president says, i will own the shutdown, and everyone will like it because it's about border security. this morning, a completely different tune. will voters see past that? >> well, you're probably going to see that clip of the president owning the shutdown from the oval office playing on repeat across television if this government shuts down over this weekend. and that will remind voters that the president said it very clearly, despite what he's tweeting today, that he would own the shutdown. i believe the polling already shows voters are likely to blame republicans and the president for a shutdown if it happens, and more so than democrats. >> that's right. >> so he's trying to change the subject, but it's not looking like it's working so far. >> thank you both so much. have a nice holiday. still to come for us, defense secretary james mattis out. why? a fundamental disagreement with the president on how we treat our allies and our adversaries. his resignation that even shocked the president, ahead. also, acting attorney
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the world. a source tells cnn even the president was surprised when mattis resigned in person before him. moments ago, cnn learned plans right now are being drafted to withdraw all u.s. troops from syria. barbara starr joins me from the pentagon. look, this is the issue, this is the straw, right, that broke the camel's back. this is what mattis went to the white house to try to change the president's mind on and he couldn't, and he has withdrawn. >> that's right, poppy. what a senior defense official is telling us is mattis actually had written the resignation letter before he went to the white house. he had about a 45-minute meeting with the president. and that the president was surprised that mattis was going to resign, which may indicate the president really didn't understand who jim mattis always has been. the red line for mattis was the decision to get out of syria because the u.s. had promised, he had promised kurdish forces there the u.s. would stay and help them. by leaving u.s. forces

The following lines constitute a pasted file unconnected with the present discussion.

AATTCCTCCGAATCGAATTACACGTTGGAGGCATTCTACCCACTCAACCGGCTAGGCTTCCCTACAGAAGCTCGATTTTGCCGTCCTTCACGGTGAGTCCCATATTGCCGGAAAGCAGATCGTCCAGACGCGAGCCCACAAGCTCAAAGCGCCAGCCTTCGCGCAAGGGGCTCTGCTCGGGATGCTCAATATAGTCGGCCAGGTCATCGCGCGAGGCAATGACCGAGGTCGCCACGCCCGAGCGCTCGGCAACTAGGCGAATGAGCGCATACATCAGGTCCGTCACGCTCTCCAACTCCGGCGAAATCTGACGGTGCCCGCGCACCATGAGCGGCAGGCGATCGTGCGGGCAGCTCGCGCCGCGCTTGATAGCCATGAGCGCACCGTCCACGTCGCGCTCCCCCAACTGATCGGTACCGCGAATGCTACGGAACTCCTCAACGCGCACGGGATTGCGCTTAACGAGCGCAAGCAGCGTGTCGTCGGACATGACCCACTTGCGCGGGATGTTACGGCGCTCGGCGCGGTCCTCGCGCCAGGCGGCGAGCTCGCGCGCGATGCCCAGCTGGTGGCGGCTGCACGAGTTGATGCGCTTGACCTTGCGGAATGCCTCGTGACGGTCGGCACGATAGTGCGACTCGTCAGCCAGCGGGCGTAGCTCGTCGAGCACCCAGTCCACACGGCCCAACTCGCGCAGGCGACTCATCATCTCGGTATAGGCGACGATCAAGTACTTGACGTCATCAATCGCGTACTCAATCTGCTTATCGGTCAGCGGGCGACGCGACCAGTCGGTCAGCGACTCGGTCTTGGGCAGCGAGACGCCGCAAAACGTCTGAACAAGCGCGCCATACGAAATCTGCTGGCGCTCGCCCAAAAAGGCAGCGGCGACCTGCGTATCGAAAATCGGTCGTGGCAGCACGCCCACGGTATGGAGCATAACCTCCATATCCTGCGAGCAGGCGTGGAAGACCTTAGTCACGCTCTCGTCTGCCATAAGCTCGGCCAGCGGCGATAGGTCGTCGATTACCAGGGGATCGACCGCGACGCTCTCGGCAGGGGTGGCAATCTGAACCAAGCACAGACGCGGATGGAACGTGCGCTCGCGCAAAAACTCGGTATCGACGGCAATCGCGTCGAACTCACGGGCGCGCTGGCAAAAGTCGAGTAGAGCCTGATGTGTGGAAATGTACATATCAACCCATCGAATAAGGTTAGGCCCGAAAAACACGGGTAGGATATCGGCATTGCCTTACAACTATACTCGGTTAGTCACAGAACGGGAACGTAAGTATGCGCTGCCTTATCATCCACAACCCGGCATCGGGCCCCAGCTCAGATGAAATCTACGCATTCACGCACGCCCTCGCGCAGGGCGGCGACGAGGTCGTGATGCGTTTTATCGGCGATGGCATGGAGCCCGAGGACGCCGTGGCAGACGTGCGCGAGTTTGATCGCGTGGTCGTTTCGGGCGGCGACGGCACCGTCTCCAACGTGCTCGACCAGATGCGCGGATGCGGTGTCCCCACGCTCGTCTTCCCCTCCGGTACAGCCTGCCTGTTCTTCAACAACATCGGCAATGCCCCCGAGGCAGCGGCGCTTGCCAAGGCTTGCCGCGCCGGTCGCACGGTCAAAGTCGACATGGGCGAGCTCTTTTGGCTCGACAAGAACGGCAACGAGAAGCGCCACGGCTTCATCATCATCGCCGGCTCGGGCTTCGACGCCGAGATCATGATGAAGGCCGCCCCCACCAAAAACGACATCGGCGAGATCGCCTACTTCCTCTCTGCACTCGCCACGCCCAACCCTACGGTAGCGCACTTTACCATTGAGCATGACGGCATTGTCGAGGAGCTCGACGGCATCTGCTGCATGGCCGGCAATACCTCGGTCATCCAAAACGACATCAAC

abandoning the kurds essentially and there's a good deal of concern they will face a bloodbath at the hands of isis and nearby turkish forces. that's what mattis could not live with, abandoning a friend on the battlefield. and that's why you're seeing some of the reaction across washington and world capitals about the resignation of jim mattis, and the latest person to weigh in is dan coats, the director of national intelligence. the top intelligence official in the united states. he issued a statement a short time ago and just one thing i want to share with everyone is the director says, and i quote, in every aspect, jim mattis is a national treasure. he will be sorely missed. i think there is an awful lot of people that feel that way. you know, mattis basically is saying that he can no longer serve the commander in chief, and this is something that is being digested, if you will, not
just amongst the capitals of our allies but amongst countries like russia, china, iran, north korea, and terrorist groups like al qaeda, isis, and the taliban. they are all watching very carefully to see what happens next. poppy. >> a national treasure. you can't put a finer point on it than that. quickly, before you go, barbara, the mood inside the military. right? 1.3 million plus active duty members serving. what do they think? >> it's very fair to say this morning there is a sense of uncertainty. and that alone should be a shocking development because the u.s. military, if nothing else, does not like uncertainty, and commanders always want the rank and file to concentrate on their jobs and not worry about politics, and not be uncertain. i can tell you when i came into the pentagon early this morning, several uniformed personnel stopped me in the hallway. other reporters having the same